Facility Design: A Catalyst for
Translational Health Science Integration
The idea of translational research (taking discoveries to patient benefit) has been discussed as an issue for the 30 years I have been working as an architect in the areas of healthcare and science and technology. Although there have been some notable successes of rapid translation—such as the highly active anti-retroviral therapy (HAART) for HIV infection which was rapidly developed and has drastically changed the mortality rates for infected individuals in the U.S.—for the most part advances that benefit patients have been few and far between given the size of the overall research enterprise. The time frame required for moving a discovery to application is also far longer than ideal.
Over the last decade, many international studies have identified "gaps" in the process of taking a discovery, new approach or invention to application in patients. These gaps cause delay and even stop progress in many instances. During the last five years, significant effort has been made to understand the lack of progress at organizations with a goal to take more research to patient benefit. In conjunction, much work has been undertaken to look at facilities previously identified as "translational" and understand how they can contribute better to the goal of improving patient outcome.
Based on these efforts and new funding opportunities, some of the world's leading healthcare organizations are transforming themselves to integrate research, education and healthcare to better leverage their expertise to benefit patients. Over the past twenty years, much of the focus has been on the "translational research" environment (laboratories and clinical research facilities) with the hope that the key to "translation" would be found there. We are finding that far more involvement with patients is necessary to gain a full understanding of disease. This is pushing the convergence of research, education and clinical care deeper into the healthcare environment than has previously been the norm. This integration is not just affecting the academic centers commonly associated with health research, but is also starting to regionally, in community and primary-care settings.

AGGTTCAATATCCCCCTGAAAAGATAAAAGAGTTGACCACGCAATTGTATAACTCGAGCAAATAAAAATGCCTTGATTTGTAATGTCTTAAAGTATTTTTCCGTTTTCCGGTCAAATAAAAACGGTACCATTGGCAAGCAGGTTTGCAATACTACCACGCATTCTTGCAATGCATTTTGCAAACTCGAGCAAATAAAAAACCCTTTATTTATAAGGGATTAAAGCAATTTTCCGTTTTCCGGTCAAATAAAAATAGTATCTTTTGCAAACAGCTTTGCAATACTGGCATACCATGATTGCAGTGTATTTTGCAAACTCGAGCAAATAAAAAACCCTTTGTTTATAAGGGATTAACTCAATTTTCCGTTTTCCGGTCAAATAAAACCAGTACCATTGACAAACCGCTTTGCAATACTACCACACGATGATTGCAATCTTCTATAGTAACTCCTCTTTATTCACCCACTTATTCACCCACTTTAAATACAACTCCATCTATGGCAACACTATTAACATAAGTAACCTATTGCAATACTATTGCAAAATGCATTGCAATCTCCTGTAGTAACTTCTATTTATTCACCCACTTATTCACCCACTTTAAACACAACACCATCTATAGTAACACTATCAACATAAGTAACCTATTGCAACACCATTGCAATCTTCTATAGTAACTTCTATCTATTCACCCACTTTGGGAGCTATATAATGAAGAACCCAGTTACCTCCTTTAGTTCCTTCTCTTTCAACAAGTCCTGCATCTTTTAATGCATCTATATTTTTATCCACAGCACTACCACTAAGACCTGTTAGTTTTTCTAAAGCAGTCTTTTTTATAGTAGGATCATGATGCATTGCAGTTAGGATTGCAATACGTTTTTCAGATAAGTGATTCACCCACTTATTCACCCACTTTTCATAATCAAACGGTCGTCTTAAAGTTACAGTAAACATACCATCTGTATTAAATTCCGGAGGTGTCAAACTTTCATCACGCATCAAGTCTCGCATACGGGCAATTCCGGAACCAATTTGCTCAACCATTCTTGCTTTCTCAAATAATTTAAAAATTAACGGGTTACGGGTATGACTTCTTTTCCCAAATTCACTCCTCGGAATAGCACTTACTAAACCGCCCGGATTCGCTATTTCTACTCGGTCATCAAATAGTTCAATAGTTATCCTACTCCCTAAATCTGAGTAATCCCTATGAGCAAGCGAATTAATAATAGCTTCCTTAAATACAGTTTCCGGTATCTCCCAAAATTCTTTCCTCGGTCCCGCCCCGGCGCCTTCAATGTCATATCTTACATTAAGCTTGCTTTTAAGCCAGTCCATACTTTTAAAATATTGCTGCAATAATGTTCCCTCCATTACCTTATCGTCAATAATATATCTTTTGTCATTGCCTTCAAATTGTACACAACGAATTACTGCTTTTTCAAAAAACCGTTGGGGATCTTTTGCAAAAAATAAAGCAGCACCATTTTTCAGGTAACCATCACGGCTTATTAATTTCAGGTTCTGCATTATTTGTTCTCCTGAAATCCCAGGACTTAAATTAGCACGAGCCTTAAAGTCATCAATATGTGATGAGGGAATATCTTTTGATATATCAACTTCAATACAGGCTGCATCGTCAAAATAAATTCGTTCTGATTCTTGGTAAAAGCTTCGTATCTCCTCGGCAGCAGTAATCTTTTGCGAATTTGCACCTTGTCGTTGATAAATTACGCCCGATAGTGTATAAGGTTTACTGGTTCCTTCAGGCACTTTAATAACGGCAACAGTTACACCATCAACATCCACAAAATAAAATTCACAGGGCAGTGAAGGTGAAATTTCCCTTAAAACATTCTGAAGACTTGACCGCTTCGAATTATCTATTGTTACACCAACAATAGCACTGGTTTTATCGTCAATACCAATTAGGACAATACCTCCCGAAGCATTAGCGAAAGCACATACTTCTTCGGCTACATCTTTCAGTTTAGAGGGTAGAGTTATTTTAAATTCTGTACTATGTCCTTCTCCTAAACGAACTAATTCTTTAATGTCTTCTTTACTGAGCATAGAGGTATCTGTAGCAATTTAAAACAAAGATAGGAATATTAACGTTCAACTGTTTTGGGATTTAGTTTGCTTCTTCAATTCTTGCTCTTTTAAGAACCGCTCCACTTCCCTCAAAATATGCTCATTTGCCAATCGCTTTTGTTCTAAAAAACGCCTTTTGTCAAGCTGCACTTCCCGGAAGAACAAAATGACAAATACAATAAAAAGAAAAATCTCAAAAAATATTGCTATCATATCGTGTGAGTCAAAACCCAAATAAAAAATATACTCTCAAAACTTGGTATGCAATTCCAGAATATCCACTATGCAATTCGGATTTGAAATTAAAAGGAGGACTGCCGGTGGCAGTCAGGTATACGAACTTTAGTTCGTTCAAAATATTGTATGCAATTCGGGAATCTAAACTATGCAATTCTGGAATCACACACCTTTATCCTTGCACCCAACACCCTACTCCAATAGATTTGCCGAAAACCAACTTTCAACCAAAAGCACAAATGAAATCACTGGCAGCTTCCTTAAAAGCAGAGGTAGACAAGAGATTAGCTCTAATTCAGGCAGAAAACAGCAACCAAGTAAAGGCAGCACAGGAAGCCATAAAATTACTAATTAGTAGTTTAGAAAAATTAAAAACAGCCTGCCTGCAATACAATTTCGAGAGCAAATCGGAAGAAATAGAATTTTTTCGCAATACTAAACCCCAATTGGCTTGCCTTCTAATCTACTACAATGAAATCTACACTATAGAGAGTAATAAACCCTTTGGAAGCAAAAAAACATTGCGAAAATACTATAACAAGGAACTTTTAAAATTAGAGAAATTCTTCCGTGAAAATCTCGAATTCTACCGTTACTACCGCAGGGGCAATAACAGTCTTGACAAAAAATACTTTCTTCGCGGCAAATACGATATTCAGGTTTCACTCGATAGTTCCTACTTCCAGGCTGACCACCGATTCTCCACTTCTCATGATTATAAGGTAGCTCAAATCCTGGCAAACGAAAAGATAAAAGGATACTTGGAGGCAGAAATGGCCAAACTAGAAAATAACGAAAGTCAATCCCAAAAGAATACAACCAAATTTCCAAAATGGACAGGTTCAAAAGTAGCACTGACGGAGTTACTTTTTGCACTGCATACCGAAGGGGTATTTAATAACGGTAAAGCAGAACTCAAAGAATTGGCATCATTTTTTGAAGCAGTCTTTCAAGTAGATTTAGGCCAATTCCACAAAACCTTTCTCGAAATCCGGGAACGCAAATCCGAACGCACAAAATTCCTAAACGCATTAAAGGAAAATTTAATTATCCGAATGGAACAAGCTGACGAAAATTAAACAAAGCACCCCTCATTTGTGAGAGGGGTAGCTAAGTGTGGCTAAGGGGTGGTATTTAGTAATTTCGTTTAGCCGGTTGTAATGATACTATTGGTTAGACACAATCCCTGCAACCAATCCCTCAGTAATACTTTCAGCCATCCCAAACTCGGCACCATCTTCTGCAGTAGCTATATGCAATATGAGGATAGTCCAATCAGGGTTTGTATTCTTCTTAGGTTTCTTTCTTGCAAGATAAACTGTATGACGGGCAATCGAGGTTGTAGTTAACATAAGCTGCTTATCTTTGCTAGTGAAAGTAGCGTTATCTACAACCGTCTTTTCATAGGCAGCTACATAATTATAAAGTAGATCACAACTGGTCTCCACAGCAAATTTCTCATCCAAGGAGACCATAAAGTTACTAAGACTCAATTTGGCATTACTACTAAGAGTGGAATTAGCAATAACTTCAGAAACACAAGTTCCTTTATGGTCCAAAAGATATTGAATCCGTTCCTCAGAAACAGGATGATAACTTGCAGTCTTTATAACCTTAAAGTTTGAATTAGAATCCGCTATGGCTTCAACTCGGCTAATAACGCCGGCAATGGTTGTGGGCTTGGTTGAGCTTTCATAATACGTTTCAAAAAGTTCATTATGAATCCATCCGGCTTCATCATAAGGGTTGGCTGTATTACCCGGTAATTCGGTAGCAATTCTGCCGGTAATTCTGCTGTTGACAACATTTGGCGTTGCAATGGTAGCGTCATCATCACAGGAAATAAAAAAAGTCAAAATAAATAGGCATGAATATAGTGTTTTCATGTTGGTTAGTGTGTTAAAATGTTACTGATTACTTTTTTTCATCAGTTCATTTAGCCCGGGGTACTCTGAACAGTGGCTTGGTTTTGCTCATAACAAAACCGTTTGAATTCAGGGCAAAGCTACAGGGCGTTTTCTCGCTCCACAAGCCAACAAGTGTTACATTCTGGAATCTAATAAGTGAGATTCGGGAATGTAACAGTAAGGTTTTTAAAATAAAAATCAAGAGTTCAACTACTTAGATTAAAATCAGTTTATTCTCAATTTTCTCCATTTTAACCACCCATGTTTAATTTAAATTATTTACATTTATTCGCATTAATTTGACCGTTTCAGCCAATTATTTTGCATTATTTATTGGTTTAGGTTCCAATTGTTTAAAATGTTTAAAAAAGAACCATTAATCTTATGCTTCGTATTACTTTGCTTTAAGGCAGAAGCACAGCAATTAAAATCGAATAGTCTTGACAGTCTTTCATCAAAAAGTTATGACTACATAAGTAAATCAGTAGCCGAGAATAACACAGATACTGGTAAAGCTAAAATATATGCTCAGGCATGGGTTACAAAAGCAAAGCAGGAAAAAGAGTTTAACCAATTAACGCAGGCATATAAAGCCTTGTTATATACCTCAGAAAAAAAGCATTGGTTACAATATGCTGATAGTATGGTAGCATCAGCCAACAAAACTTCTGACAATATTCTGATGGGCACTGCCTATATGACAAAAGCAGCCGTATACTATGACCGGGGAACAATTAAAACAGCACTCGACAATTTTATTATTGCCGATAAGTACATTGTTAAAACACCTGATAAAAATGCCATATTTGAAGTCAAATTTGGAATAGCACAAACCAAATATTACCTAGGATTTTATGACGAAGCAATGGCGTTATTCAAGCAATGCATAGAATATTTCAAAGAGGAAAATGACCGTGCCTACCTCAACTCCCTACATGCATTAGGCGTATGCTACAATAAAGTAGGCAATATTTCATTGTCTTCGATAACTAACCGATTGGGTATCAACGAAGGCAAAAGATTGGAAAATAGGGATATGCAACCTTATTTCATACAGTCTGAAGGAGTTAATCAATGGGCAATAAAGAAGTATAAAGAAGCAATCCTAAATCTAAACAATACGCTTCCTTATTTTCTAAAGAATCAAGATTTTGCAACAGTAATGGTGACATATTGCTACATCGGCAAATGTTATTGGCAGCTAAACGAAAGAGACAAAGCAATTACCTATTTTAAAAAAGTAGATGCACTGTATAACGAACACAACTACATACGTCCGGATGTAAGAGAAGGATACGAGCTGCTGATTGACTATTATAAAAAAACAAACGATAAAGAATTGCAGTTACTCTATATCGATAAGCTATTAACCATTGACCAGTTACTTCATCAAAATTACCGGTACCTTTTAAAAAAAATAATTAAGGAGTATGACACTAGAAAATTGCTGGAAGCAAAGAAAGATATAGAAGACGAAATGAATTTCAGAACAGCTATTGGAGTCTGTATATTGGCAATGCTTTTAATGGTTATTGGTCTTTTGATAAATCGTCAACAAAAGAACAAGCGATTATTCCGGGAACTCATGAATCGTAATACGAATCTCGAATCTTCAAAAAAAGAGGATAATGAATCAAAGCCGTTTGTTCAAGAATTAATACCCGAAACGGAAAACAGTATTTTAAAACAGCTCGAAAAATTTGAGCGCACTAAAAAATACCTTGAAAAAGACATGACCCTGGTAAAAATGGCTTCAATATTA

As we move toward accountable care where improvement in patient short- and long-term outcomes may dictate success and failure, leveraging research to accelerate improvement in patient outcomes will be critical, but not an easy task. Separating clinical, scientific and engineering teams and expecting knowledge to be exchanged among them, is unrealistic. Leading institutions are beginning to take steps to increase convergence to solve these complex problems. Taking translation into the healthcare environment is requiring many healthcare leaders to rethink their facilities, to look to the built environment as a catalyst for cultural, organizational and process change, conducive to interactive behaviors.
New tools and technologies are creating the ability to understand and solve problems in ways barely imaginable twenty years ago. The promise of both personalized and preventative medicine is being realized. We need to rethink our organizations and facilities to better leverage the combined knowledge of our people.
Jon Crane is an architect with over 30 years of experience in designing health, science and engineering facilities for leading academic, corporate and governmental institutions. He has worked in North America, Europe, Asia, Australia and Africa on integrating health, education and science facilities. Jon leads HDR's Translational Health Sciences Initiative, working with global thought leaders to better understand the impact of organization and facilities on success in translating discoveries to patient benefit.